No registration cam
If you have a complaint about treatment you have received from a homeopath, you have no special legal rights beyond normal civil and criminal law.The same applies to all other complementary and alternative medicines, except osteopathy and chiropractic (see above).If you want to use a CAM where practitioners are not regulated by professional statutory regulation, you should make use of professional bodies or voluntary registers, where they exist, to help you find a practitioner.You may want to check what arrangements there are for complaining about a practitioner. Professionals of two complementary and alternative treatments – osteopathy and chiropractic – are regulated in the same way.But there is no statutory professional regulation of any other complementary and alternative medicine (CAM) practitioners.
For example, the Faculty of Homeopathy is a voluntary organisation for statutorily regulated health professionals, such as GPs, who also practise homeopathy.This means it is up to you to find out whether your practitioner has qualifications, and will conduct treatment in a way that is acceptable to you.Many CAMs have professional associations and/or voluntary registers, which practitioners can join if they choose.Learn more about using a professional association or voluntary register to find a CAM practitioner.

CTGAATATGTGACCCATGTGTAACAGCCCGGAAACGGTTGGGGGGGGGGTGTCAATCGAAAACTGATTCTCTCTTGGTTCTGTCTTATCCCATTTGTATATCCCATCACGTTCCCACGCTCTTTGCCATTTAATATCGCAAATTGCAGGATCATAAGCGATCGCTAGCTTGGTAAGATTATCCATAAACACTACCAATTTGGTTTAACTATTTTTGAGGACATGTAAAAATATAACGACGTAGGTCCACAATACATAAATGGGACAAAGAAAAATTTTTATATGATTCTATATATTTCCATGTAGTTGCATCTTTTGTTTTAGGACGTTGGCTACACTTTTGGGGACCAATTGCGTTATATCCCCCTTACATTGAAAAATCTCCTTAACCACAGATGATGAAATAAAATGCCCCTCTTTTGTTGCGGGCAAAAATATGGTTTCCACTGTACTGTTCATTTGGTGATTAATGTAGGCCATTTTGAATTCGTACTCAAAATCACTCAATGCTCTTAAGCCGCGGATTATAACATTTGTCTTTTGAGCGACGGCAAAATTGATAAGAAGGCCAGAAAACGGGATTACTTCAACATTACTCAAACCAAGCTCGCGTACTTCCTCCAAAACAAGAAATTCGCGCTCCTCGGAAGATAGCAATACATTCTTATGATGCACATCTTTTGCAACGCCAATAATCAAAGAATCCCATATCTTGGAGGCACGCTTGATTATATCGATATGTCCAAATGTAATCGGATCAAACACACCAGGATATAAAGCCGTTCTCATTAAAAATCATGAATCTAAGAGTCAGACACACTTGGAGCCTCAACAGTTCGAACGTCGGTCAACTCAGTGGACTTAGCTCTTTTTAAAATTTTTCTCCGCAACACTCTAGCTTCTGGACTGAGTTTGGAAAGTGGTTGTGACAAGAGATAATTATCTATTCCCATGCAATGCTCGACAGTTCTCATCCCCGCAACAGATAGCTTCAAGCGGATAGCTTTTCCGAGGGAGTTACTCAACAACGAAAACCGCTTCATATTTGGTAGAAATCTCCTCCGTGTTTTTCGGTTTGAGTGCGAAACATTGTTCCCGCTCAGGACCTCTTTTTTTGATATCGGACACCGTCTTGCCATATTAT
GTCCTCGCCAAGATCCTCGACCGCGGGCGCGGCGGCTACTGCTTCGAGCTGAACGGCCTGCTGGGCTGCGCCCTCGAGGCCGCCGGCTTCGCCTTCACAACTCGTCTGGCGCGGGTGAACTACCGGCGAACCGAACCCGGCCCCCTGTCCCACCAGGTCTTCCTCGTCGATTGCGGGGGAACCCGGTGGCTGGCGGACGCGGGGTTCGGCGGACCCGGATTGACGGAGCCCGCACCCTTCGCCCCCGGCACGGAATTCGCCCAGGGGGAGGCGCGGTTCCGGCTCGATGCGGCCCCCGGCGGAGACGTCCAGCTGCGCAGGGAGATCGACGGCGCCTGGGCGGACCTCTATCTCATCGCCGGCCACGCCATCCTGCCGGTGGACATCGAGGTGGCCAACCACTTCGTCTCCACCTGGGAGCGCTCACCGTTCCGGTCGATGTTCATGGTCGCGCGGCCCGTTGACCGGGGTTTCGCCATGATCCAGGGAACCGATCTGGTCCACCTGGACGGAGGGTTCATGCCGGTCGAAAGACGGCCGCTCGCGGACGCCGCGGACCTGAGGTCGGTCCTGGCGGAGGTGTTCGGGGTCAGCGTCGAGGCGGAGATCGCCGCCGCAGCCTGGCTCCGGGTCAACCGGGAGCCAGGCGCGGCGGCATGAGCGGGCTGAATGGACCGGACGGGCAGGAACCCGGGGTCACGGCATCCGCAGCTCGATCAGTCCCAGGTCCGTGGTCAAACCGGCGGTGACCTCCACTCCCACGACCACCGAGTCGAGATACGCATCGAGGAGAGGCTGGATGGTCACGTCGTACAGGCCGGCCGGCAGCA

Currently, practitioners of two CAMs are regulated in the same way as practitioners of conventional medicine. This regulation is called statutory professional regulation.The organisations that regulate these professionals do not regulate their CAM practice, but would investigate concerns that relate to the professional conduct of their registered practitioner.In the case of many CAMs, there are professional associations or voluntary registers that practitioners can choose to join.Usually, these associations or registers demand that practitioners hold certain qualifications, and agree to practice to a certain standard.